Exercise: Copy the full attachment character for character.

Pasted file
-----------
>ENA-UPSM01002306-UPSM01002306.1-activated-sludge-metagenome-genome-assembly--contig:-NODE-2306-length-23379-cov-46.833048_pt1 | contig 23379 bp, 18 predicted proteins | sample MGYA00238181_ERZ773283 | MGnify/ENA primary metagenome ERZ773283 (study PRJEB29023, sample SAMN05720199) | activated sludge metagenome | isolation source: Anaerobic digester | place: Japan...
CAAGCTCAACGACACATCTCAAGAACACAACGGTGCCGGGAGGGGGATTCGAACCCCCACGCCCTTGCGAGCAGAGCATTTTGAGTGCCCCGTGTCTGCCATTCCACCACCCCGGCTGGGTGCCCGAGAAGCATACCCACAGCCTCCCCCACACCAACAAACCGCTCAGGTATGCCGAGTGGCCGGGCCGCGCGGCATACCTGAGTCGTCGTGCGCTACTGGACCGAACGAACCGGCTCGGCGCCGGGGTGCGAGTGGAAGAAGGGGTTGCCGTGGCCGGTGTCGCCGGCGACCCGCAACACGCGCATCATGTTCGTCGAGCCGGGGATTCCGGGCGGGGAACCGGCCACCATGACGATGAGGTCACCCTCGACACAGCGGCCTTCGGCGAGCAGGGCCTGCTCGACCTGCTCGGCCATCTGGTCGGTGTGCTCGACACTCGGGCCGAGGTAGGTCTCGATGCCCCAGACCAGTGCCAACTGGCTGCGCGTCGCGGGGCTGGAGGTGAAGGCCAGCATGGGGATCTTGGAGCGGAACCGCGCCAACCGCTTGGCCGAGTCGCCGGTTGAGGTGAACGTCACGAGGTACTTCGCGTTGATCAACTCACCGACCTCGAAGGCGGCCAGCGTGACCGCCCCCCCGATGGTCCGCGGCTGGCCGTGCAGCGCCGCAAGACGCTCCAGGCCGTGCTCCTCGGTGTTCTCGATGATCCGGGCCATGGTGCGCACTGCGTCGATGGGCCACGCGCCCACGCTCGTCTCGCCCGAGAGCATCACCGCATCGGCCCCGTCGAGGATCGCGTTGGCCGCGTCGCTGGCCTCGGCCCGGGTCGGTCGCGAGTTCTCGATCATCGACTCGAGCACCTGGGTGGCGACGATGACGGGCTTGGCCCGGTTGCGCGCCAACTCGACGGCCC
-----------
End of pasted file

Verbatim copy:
>ENA-UPSM01002306-UPSM01002306.1-activated-sludge-metagenome-genome-assembly--contig:-NODE-2306-length-23379-cov-46.833048_pt1 | contig 23379 bp, 18 predicted proteins | sample MGYA00238181_ERZ773283 | MGnify/ENA primary metagenome ERZ773283 (study PRJEB29023, sample SAMN05720199) | activated sludge metagenome | isolation source: Anaerobic digester | place: Japan...
CAAGCTCAACGACACATCTCAAGAACACAACGGTGCCGGGAGGGGGATTCGAACCCCCACGCCCTTGCGAGCAGAGCATTTTGAGTGCCCCGTGTCTGCCATTCCACCACCCCGGCTGGGTGCCCGAGAAGCATACCCACAGCCTCCCCCACACCAACAAACCGCTCAGGTATGCCGAGTGGCCGGGCCGCGCGGCATACCTGAGTCGTCGTGCGCTACTGGACCGAACGAACCGGCTCGGCGCCGGGGTGCGAGTGGAAGAAGGGGTTGCCGTGGCCGGTGTCGCCGGCGACCCGCAACACGCGCATCATGTTCGTCGAGCCGGGGATTCCGGGCGGGGAACCGGCCACCATGACGATGAGGTCACCCTCGACACAGCGGCCTTCGGCGAGCAGGGCCTGCTCGACCTGCTCGGCCATCTGGTCGGTGTGCTCGACACTCGGGCCGAGGTAGGTCTCGATGCCCCAGACCAGTGCCAACTGGCTGCGCGTCGCGGGGCTGGAGGTGAAGGCCAGCATGGGGATCTTGGAGCGGAACCGCGCCAACCGCTTGGCCGAGTCGCCGGTTGAGGTGAACGTCACGAGGTACTTCGCGTTGATCAACTCACCGACCTCGAAGGCGGCCAGCGTGACCGCCCCCCCGATGGTCCGCGGCTGGCCGTGCAGCGCCGCAAGACGCTCCAGGCCGTGCTCCTCGGTGTTCTCGATGATCCGGGCCATGGTGCGCACTGCGTCGATGGGCCACGCGCCCACGCTCGTCTCGCCCGAGAGCATCACCGCATCGGCCCCGTCGAGGATCGCGTTGGCCGCGTCGCTGGCCTCGGCCCGGGTCGGTCGCGAGTTCTCGATCATCGACTCGAGCACCTGGGTGGCGACGATGACGGGCTTGGCCCGGTTGCGCGCCAACTCGACGGCCC